Purple against green, my yoga mat lays on the forest floor, over roots and dirt, on a slight uphill slant.
My hands raise to a prayer high over my head and above me, a circle of sky through the tops of the trees.
I dive down to the mat, fingertips placed for a moment as my ears hear the bees buzzing happily in the August morning air.
I shift my legs to a wide parallel second and lower down to stretch my back, and gaze at the world upside down.
And take it in, releasing my head, releasing my spine.
Before me the trees, before me the sky, before me the life of the campsite as I flow in my breath, and this dance to waken the body.
Thank goodness. I was starving.
Last week I sat in the company of Tony award winning Broadway and TV/Film actress Joanna Gleason. I was invited to a brunch with her and two other playwrights, and swooned over her stories and beautiful energy.
As she shared her history between writing, acting, singing, and teaching, I asked her which form of creative expression she loved the most. Her face lit up with her quick answer:
With over 20 years of experience, she told us what her first assignment is for her students:
Roasting a chicken.
“Actors today are suffering from sensory deprivation. I give them this simple answer to get them back in touch with their senses. They roast this chicken and come back to the class so alive with so much to talk about. Then we begin working on their songs.”
As my fork dived into crisp pear slices with fresh arugula, I took a moment to take in the taste and texture, remembering how rewarding it was the first time I roasted a chicken, alongside leeks and apples.
The meat fell off the bone, and was a delight. My apartment smelled glorious and I felt some accomplishment in a new area.
I felt I had grown.
At the time, I was also having a blast as dance captain in a new show and loving the experience. I had never considered the correlation.
Joanna shared her inspiration for the Baker’s Wife in Steven Sondheim’s Into The Woods was all on the page. She simply took what was given and used it. This performance garnered her first Tony award, and a long and fruitful career on stage and screen.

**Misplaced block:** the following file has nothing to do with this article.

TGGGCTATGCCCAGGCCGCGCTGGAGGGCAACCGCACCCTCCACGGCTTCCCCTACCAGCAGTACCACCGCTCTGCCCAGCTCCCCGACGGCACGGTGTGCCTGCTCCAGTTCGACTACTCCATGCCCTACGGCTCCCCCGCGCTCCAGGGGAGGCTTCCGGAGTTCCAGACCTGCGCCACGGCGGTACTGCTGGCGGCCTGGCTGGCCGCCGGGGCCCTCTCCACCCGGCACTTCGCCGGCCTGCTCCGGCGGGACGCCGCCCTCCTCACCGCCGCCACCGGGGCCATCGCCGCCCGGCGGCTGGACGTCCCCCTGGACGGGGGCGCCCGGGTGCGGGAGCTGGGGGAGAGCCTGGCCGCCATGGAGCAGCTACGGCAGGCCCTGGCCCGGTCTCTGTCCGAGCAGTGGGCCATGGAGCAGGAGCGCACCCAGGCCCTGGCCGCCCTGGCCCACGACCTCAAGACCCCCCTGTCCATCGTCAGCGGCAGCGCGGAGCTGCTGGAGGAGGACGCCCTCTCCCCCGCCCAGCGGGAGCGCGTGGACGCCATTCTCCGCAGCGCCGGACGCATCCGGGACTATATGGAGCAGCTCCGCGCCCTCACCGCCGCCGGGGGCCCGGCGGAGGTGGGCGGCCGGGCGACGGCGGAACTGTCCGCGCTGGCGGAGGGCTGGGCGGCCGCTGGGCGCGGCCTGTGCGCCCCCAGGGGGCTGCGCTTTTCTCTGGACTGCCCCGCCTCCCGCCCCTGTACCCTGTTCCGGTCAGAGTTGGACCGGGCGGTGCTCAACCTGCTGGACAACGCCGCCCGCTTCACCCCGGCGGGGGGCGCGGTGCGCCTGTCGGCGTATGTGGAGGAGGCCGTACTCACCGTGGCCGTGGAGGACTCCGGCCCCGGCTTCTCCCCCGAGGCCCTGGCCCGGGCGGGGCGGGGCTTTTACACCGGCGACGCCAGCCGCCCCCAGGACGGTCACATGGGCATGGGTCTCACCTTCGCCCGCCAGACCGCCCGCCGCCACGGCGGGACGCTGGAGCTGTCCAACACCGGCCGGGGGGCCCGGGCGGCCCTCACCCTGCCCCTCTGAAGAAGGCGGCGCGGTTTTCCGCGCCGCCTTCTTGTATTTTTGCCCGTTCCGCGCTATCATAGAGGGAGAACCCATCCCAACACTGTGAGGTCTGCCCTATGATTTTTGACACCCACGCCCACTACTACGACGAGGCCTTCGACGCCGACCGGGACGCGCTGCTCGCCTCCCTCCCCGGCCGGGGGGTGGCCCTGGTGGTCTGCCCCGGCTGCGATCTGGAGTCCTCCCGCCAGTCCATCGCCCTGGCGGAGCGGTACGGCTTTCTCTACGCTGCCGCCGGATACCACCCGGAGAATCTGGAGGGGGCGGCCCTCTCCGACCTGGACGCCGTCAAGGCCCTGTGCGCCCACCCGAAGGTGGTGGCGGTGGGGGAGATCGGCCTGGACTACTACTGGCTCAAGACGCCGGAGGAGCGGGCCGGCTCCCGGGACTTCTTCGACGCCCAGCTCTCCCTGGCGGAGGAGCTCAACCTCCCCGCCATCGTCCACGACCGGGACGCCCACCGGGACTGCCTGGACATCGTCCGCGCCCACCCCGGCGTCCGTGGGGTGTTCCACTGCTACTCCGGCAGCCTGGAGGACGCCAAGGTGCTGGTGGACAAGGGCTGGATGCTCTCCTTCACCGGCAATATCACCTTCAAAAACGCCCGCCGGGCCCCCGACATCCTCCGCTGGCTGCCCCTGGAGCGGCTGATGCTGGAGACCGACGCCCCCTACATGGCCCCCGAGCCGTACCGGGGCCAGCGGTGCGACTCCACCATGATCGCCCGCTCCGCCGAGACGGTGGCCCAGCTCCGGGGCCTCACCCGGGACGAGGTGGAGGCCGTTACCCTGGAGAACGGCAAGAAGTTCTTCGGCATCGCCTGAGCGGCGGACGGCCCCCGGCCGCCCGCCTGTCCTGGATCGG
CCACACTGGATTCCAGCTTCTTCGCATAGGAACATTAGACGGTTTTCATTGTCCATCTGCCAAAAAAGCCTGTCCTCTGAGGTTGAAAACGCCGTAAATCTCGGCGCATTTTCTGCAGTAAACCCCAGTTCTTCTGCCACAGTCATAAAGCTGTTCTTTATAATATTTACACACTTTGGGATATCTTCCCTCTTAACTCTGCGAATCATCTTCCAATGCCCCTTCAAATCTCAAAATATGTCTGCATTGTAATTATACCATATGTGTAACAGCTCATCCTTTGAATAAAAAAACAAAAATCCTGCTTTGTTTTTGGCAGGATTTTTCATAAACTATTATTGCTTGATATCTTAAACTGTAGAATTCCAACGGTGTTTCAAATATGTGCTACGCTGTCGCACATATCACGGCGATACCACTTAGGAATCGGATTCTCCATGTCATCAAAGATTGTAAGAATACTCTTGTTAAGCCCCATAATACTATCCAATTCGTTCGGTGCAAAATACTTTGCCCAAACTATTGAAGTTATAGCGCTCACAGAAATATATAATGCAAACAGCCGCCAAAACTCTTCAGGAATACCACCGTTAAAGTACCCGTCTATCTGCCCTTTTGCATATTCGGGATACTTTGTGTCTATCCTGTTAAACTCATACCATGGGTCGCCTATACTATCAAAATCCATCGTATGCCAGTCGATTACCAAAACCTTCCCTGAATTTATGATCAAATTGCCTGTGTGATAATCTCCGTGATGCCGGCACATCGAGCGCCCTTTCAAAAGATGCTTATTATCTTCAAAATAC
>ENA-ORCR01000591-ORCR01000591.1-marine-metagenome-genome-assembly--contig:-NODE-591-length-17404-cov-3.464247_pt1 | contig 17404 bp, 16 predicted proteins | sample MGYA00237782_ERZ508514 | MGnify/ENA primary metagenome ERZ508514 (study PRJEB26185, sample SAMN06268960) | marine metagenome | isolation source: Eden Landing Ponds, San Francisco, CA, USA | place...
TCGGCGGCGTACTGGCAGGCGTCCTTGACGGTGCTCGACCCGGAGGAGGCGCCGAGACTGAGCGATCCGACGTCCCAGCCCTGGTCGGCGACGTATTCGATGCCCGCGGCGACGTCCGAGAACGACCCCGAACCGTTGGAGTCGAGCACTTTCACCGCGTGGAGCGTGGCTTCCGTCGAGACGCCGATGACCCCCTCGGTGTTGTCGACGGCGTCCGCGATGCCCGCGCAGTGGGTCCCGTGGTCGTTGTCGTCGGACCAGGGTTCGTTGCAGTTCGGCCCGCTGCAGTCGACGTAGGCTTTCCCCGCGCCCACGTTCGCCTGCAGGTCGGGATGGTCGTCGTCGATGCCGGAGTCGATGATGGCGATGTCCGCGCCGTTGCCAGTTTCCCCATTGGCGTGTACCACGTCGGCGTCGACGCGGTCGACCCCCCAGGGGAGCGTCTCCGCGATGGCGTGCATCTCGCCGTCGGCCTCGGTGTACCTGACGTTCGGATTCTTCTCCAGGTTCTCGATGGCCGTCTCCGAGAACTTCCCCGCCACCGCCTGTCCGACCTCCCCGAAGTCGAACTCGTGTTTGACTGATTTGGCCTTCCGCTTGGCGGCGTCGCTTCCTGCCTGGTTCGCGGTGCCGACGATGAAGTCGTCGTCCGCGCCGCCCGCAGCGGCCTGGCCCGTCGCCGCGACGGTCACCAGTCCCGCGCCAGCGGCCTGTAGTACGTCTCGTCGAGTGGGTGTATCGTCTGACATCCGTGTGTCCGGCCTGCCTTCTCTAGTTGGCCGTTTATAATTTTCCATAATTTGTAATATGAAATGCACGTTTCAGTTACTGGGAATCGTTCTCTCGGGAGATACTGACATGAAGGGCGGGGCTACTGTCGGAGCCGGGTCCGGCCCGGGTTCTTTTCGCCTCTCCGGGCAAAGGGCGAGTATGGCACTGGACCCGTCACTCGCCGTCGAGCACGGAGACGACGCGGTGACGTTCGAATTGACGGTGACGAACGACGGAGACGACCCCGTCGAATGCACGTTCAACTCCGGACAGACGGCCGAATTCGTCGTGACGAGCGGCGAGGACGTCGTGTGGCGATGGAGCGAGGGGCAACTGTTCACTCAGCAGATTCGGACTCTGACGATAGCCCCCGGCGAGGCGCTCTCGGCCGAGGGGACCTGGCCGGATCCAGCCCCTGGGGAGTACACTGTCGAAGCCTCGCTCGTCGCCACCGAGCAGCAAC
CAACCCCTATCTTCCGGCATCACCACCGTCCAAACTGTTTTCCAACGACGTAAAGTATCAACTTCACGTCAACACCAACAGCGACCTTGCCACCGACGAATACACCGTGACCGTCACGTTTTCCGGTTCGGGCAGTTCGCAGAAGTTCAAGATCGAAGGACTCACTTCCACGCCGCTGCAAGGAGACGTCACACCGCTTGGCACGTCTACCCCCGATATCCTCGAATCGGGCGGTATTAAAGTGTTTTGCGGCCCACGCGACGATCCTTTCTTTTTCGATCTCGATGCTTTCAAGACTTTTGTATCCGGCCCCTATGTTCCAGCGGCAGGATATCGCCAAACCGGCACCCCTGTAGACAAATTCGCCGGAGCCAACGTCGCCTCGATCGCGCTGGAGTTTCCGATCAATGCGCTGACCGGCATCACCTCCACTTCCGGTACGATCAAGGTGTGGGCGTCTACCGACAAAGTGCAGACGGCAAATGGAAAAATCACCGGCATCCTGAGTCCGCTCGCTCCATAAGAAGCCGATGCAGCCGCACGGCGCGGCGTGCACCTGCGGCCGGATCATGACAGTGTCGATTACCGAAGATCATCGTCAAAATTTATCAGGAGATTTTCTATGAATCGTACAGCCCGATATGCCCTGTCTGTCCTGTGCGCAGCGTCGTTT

But how did she know how to translate the words on the page into such rich acting?
Did this begin with her love of cooking?
Arriving late on Tuesday night, I joined my family vacationing at a campsite over an hour from my alma mater, Penn State. I climbed into bed in the dark, after a long day of travel, including waiting for a bus in the blazing sun on West 34th Street for two hours. I was exhausted, frustrated, and really worried about my skin.
On my feet, arms, and legs, were several raised red large bumps. My purse housed Benadryl and alcohol swabs, in efforts to soothe the itch and discomfort of these incessant bug bites in the late summer humidity.
Constant in the past few weeks, a new bite was arising almost every day or so.
I woke up Wednesday morning to a pretty swollen right foot, while the other bites were starting to go down. My body was really reacting to something.
What was going on?
I’ve always been allergic to mosquito bites, but this has been a throwback to my six year old days in Kansas, with bites as large as my back.
After dousing myself in bug spray, my family and I went out for a hike, and I could feel my shoulders relaxing, as we took in the dam, mountains, and barn swallows swooping over our heads in playful arcs.
Before me the path lined with pine trees, and sunshine shooting through the branches, creating yellow squares and rectangles of warmth as we walked in the canopied shade.
We walked down into a clearing, a valley of green, and all I wanted to do was spin and sing,
The hills are alive….with the sound of music…
We enjoyed grilled chicken for dinner, and I stared deep into the campfire after devouring s’mores, while my nephew serenaded us with his guitar.
My sleep was deep, and my dreams vivid.
Waking on Thursday morning, I allowed extra time to sit in meditation, and then looked at my yoga mat rolled up and decided to give it a go. I’d been given the the green light by my chiropractor, and after two dance classes was feeling my back was ready.
The swelling in my right foot had come down considerably and the former red welts had disappeared on my arms and legs.
I found a spot to roll out the mat and began my practice, loving being outside and feeling the temperate air.
It wasn’t until I was getting dressed for our day that I realized I had been outside on my mat with no bug spray.
I also had no new bites.
My mind returned to the roast chicken and Joanna’s vibrant eyes, talking about how much she loves singing to opera, or writing her screenplay, or watching her students add specific behaviors to their scene work.
Looking around, I knew this was my kitchen here, in the tall pines and rolling hills, and the frustration and block of my travel day felt miles away.
In this space, all I wanted to do was create.
And my body reflected the shift.
Where are you starving?
What feeds your senses?
Where is YOUR Kitchen?